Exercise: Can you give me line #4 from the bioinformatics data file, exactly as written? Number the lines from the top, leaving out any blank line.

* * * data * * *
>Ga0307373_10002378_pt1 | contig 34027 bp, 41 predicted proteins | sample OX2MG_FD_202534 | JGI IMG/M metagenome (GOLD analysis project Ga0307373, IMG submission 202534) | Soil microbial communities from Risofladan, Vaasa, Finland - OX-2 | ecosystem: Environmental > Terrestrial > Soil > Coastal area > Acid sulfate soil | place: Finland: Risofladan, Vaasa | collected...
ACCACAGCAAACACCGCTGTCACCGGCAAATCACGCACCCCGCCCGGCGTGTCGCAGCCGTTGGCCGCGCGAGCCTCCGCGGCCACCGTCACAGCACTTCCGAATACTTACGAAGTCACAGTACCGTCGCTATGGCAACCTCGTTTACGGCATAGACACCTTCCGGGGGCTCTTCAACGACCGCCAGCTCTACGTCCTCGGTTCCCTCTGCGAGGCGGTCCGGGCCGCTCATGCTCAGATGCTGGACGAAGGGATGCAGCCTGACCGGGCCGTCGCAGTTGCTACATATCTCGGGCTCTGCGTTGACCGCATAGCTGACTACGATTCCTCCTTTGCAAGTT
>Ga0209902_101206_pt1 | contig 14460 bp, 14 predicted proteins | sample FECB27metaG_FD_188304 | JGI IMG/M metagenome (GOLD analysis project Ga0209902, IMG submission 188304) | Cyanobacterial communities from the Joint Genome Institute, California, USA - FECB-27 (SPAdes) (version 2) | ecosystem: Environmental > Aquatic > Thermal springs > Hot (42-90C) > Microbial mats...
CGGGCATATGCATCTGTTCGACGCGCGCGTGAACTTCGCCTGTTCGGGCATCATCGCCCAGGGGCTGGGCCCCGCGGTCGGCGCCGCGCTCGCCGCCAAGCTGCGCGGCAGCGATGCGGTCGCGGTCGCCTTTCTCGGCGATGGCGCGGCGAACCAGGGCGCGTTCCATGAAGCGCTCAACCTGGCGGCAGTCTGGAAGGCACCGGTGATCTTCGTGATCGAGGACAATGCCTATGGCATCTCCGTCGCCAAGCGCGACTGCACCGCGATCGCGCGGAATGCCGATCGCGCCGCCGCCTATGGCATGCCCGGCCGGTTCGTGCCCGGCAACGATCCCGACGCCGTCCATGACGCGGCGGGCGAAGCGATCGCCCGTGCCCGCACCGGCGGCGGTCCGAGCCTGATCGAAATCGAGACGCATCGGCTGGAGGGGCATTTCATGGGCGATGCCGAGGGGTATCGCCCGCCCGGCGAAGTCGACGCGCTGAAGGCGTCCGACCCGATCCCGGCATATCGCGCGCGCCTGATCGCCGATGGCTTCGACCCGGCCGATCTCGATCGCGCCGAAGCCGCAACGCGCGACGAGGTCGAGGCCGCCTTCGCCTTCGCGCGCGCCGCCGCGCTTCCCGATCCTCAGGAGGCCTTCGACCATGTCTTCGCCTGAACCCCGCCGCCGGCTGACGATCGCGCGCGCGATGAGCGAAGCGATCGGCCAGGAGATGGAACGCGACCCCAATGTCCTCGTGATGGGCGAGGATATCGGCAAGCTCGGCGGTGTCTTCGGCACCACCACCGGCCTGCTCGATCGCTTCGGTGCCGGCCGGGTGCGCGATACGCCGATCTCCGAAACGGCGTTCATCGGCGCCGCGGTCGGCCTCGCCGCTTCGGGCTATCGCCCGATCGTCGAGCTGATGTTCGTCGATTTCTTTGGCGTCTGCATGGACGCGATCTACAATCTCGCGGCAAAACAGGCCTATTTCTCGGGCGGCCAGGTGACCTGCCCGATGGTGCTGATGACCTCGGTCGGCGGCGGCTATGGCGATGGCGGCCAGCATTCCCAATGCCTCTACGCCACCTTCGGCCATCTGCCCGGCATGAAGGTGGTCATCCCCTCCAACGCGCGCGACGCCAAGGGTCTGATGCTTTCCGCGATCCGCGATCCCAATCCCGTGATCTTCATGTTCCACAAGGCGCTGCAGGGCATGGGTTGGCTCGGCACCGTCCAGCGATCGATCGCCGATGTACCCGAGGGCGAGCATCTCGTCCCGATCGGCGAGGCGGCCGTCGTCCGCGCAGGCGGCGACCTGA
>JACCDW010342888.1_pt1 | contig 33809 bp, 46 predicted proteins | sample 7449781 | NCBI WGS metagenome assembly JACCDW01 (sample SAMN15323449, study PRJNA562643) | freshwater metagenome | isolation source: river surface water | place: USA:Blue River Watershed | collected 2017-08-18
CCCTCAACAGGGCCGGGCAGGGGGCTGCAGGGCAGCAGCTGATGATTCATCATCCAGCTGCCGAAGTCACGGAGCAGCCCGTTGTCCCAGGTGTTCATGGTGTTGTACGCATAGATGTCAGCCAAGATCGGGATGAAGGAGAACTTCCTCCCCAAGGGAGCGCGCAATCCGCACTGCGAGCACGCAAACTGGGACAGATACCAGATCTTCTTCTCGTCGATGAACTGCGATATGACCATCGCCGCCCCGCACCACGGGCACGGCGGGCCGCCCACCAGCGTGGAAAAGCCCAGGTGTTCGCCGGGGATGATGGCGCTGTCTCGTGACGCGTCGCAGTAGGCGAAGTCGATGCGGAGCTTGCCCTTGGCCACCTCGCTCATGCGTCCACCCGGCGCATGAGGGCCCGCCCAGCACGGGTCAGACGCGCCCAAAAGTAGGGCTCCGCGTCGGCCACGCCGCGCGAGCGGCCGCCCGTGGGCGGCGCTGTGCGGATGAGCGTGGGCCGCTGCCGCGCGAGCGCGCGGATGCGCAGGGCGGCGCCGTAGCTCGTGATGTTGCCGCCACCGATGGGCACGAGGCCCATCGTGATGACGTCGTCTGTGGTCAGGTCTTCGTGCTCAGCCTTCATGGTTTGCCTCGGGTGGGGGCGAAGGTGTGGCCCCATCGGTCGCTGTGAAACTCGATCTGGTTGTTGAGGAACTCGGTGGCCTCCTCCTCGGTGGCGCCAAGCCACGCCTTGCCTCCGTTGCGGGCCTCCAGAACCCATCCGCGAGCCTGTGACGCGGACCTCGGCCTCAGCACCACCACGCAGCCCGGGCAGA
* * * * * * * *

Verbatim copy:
CGGGCATATGCATCTGTTCGACGCGCGCGTGAACTTCGCCTGTTCGGGCATCATCGCCCAGGGGCTGGGCCCCGCGGTCGGCGCCGCGCTCGCCGCCAAGCTGCGCGGCAGCGATGCGGTCGCGGTCGCCTTTCTCGGCGATGGCGCGGCGAACCAGGGCGCGTTCCATGAAGCGCTCAACCTGGCGGCAGTCTGGAAGGCACCGGTGATCTTCGTGATCGAGGACAATGCCTATGGCATCTCCGTCGCCAAGCGCGACTGCACCGCGATCGCGCGGAATGCCGATCGCGCCGCCGCCTATGGCATGCCCGGCCGGTTCGTGCCCGGCAACGATCCCGACGCCGTCCATGACGCGGCGGGCGAAGCGATCGCCCGTGCCCGCACCGGCGGCGGTCCGAGCCTGATCGAAATCGAGACGCATCGGCTGGAGGGGCATTTCATGGGCGATGCCGAGGGGTATCGCCCGCCCGGCGAAGTCGACGCGCTGAAGGCGTCCGACCCGATCCCGGCATATCGCGCGCGCCTGATCGCCGATGGCTTCGACCCGGCCGATCTCGATCGCGCCGAAGCCGCAACGCGCGACGAGGTCGAGGCCGCCTTCGCCTTCGCGCGCGCCGCCGCGCTTCCCGATCCTCAGGAGGCCTTCGACCATGTCTTCGCCTGAACCCCGCCGCCGGCTGACGATCGCGCGCGCGATGAGCGAAGCGATCGGCCAGGAGATGGAACGCGACCCCAATGTCCTCGTGATGGGCGAGGATATCGGCAAGCTCGGCGGTGTCTTCGGCACCACCACCGGCCTGCTCGATCGCTTCGGTGCCGGCCGGGTGCGCGATACGCCGATCTCCGAAACGGCGTTCATCGGCGCCGCGGTCGGCCTCGCCGCTTCGGGCTATCGCCCGATCGTCGAGCTGATGTTCGTCGATTTCTTTGGCGTCTGCATGGACGCGATCTACAATCTCGCGGCAAAACAGGCCTATTTCTCGGGCGGCCAGGTGACCTGCCCGATGGTGCTGATGACCTCGGTCGGCGGCGGCTATGGCGATGGCGGCCAGCATTCCCAATGCCTCTACGCCACCTTCGGCCATCTGCCCGGCATGAAGGTGGTCATCCCCTCCAACGCGCGCGACGCCAAGGGTCTGATGCTTTCCGCGATCCGCGATCCCAATCCCGTGATCTTCATGTTCCACAAGGCGCTGCAGGGCATGGGTTGGCTCGGCACCGTCCAGCGATCGATCGCCGATGTACCCGAGGGCGAGCATCTCGTCCCGATCGGCGAGGCGGCCGTCGTCCGCGCAGGCGGCGACCTGA